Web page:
With Ghana and AngloGold Ashanti expected to issue new deals, while South African electricity company Eskom and First Bank of Nigeria hold investor meetings.
Ghana will finish its roadshow on Wednesday, and if market conditions are supportive, could issue its first international bond in six years thereafter.
The sovereign, which is rated B by S&P and B+ by Fitch, is understood to be seeking to raise about USD1bn. The tenor of the deal has still to be decided, with a one-tranche seven-year bond or two tranches of five- and 10-year notes among the permutations under consideration.
Part of the proceeds will be used to fund a liability management exercise for Ghana’s outstanding USD750m 8.5% 2017 note, which is trading at a yield of 5.65%. Reports suggest Ghana could buy back about USD250m of the bond as part of its debt management.
In a still low-interest rate environment, one banker told IFR it made sense for Ghana to cut the size of the bond well ahead of its maturity date.
In addition, the buyback should provide momentum for the new issue as some bondholders roll out of the old note into the new one.
The other African issuer that could be in the market this week is AngloGold Ashanti. The South African miner is finishing investor meetings in London, having visited accounts in the US last week.
The issuer’s roadshow announcement took some in the market by surprise, however, given it has suffered downgrades recently by Moody’s and S&P.
The latter’s move was especially damaging for the company, taking it out of investment-grade territory. Given that its bonds are SEC-registered too, historically the company has been able to tap into a deep pool of US investment-grade accounts whenever it has issued.
But the S&P move has complicated matters, with some investors now having to consider buying the credit through their high-yield funds.
Like many South African mining companies, AngloGold has suffered from rising costs and falling commodity prices. One of the main reasons behind the S&P downgrade, for instance, was that with gold prices lower than it had previously assumed, the ratings agency was worried that AngloGold would generate more negative free cash flow and would incur a more pronounced rise in debt.
A banker close to the deal, which is likely to raise USD750m-USD1bn, said that despite the ratings action, the company remained one of the foremost gold miners in the world. Moreover, he added, the credit would be a good way to hedge inflationary risks if the US economy continued to show signs of growth.
While Ghana and AngloGold will keep the primary wheels turning, Eskom and First Bank of Nigeria will undertake marketing exercises ahead of their potential new deals.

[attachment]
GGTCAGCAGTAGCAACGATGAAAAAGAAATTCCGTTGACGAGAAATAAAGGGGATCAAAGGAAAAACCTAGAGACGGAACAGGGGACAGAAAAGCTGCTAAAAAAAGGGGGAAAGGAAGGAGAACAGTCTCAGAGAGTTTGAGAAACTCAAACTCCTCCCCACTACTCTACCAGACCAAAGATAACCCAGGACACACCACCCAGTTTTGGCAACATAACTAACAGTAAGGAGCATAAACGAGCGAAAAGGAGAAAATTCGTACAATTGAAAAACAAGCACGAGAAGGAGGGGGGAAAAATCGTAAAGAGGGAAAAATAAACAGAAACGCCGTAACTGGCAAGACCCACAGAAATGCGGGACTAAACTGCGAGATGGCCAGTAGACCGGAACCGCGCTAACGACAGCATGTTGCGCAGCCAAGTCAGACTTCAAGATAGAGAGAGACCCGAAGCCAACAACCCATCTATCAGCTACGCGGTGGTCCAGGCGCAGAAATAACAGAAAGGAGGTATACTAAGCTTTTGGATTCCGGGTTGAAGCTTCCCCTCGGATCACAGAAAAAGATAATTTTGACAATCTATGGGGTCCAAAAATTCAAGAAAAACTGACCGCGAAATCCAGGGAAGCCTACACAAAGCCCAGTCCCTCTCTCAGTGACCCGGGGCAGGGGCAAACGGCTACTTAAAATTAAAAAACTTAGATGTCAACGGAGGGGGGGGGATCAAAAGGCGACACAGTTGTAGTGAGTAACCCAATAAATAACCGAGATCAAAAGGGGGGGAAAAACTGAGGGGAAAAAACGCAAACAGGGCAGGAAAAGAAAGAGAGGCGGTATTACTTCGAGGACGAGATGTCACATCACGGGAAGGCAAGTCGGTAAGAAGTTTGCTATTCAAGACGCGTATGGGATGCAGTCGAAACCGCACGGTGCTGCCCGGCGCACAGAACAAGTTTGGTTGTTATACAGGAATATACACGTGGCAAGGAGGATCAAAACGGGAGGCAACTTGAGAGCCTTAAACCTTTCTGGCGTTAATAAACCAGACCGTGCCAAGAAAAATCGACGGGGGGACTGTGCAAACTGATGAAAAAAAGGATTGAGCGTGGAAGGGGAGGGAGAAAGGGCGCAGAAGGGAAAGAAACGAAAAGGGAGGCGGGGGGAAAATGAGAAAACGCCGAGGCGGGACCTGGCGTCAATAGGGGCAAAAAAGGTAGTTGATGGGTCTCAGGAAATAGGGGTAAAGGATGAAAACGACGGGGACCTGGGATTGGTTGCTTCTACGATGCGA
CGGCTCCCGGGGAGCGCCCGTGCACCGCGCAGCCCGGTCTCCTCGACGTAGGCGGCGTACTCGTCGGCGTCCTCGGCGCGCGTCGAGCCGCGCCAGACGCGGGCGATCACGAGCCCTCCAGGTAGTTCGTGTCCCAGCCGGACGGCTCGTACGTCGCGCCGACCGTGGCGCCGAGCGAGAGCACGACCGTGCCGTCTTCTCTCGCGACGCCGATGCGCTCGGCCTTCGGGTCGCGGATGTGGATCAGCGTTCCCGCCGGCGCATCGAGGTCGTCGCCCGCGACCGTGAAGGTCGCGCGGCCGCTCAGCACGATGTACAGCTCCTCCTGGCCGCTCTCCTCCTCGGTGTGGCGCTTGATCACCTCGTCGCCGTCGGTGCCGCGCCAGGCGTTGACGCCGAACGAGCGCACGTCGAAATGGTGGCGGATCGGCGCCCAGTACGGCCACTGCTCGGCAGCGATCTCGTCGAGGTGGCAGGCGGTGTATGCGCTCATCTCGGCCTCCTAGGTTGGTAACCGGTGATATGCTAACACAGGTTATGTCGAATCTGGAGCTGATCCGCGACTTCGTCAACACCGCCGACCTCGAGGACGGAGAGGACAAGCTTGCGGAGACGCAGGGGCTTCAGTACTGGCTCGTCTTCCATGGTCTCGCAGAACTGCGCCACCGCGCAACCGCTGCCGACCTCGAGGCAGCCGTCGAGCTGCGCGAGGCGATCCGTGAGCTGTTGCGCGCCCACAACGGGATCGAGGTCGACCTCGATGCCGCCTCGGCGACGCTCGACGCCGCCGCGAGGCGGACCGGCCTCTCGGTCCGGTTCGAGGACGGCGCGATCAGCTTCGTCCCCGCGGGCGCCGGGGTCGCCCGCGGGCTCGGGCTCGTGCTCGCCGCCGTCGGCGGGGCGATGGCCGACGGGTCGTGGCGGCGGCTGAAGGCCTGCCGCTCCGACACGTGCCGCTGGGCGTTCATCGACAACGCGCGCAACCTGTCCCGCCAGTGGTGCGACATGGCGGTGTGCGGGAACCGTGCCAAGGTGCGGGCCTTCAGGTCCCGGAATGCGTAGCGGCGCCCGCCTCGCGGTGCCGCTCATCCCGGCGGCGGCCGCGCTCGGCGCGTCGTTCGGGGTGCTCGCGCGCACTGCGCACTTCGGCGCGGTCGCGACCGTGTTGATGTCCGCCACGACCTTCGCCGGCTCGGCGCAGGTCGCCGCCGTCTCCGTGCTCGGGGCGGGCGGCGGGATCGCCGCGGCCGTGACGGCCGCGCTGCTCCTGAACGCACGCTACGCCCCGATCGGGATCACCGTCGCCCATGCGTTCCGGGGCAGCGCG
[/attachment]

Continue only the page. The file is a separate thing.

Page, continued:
Eskom last issued in the dollar market in 2011 with a USD1.75bn 10-year note. Like the country’s mining companies, Eskom has experienced labour disputes, which are disrupting its business. It recently announced a further delay in the commissioning of its Medupi coal fired power station.
As a Bank of America Merrill Lynch note says, the delay could be damaging for the country’s growth prospects, as South Africa “has to go through another winter in 2014 before new electricity supply comes on line at a time when the reserve margin is already worrying low.”
Still, despite these issues, and the broader problems facing South Africa, Eskom’s new deal should go smoothly, as should AngloGold’s. Even despite the recent transactions from Nigeria and Naspers, African paper remains scarce, though investors will want a premium.
The Eskom deal, in particular, should also provide a guide for the sovereign, which itself is waiting in the wings, having mandated banks in June.
First Bank of Nigeria, meanwhile, is eyeing a potential Tier 2 transaction. It’s debatable, however, whether the market is supportive enough for such a risky deal just yet. First Bank is rated BB- by S&P and B+ by Fitch at senior level and the sub notes are expected to be rated two notches lower.
Fellow Nigerian lender Diamond Bank held investor meetings about a similar type of deal in early June, but has so far decided not to follow through with a transaction because of tricky issuance conditions.
Russian Standard Bank proved two weeks ago that subordinated debt offerings from non-investment grade private lenders are not impossible in this market, but that deal benefited from strong local support and attractive pricing. Russian Standard Bank had also tried to issue just before the market sank in late May as Treasury yields shot up, so the leads had the advantage of knowing which investors were keen when the market was shut and kept them engaged even
Whether a Nigerian bank can garner the same support remains to be seen, though Citigroup, which is a co-arranger on the First Bank deal with Goldman Sachs, was also involved in the Nigerian sovereign transaction earlier this month and the senior offering from Fidelity Bank in May – the latter in particular saw healthy domestic interest.
Still, with Kenya and Senegal also seeking to hire banks for potential deals, and transactions for Tanzania, Rwanda and Morocco in the first half, 2013 could turn out to be a stellar year for African issuers.